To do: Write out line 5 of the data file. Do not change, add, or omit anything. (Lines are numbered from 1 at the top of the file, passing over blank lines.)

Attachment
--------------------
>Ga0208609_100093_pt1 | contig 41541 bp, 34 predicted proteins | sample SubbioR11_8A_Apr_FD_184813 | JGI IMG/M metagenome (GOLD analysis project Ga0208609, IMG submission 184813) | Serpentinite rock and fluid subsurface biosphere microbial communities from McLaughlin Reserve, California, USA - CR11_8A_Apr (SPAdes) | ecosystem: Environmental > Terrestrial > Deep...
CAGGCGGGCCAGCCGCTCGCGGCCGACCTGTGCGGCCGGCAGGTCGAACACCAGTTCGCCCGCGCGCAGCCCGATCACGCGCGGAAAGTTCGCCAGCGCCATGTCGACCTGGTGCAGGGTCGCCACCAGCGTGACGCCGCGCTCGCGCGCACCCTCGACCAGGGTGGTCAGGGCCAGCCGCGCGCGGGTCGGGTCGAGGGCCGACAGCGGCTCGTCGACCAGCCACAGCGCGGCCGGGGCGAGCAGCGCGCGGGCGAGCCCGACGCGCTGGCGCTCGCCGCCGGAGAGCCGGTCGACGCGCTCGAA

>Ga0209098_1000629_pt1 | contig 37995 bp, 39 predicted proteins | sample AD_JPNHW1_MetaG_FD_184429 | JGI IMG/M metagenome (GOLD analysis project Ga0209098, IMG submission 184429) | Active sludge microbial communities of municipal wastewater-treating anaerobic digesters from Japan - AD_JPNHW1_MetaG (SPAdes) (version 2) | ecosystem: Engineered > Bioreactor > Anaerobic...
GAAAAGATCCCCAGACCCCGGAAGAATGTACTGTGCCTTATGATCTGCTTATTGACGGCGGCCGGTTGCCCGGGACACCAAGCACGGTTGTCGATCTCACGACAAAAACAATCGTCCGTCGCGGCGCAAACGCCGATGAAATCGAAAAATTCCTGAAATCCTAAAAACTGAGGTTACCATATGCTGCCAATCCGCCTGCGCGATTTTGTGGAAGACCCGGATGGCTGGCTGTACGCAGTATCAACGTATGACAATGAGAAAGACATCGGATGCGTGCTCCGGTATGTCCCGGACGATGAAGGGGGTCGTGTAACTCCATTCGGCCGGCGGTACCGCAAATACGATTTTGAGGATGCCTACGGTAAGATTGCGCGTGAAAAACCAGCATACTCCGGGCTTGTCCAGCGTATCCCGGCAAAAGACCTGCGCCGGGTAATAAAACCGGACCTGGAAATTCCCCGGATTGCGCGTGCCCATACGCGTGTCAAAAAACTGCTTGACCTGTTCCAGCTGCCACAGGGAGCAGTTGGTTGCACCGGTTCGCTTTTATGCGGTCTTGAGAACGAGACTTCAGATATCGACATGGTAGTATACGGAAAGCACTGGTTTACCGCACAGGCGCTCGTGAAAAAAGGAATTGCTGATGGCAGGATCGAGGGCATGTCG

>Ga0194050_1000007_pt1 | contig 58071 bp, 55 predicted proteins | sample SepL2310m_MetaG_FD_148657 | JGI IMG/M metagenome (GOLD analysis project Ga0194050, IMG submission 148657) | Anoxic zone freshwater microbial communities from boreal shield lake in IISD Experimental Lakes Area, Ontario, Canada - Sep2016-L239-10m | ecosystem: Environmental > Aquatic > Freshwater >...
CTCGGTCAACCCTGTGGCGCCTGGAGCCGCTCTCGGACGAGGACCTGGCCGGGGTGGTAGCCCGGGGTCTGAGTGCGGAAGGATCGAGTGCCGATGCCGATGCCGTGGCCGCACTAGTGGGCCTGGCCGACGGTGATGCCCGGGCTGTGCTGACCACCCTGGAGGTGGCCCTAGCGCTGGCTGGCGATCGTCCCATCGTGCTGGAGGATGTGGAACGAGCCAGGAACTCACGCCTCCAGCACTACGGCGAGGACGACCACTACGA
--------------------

>Ga0194050_1000007_pt1 | contig 58071 bp, 55 predicted proteins | sample SepL2310m_MetaG_FD_148657 | JGI IMG/M metagenome (GOLD analysis project Ga0194050, IMG submission 148657) | Anoxic zone freshwater microbial communities from boreal shield lake in IISD Experimental Lakes Area, Ontario, Canada - Sep2016-L239-10m | ecosystem: Environmental > Aquatic > Freshwater >...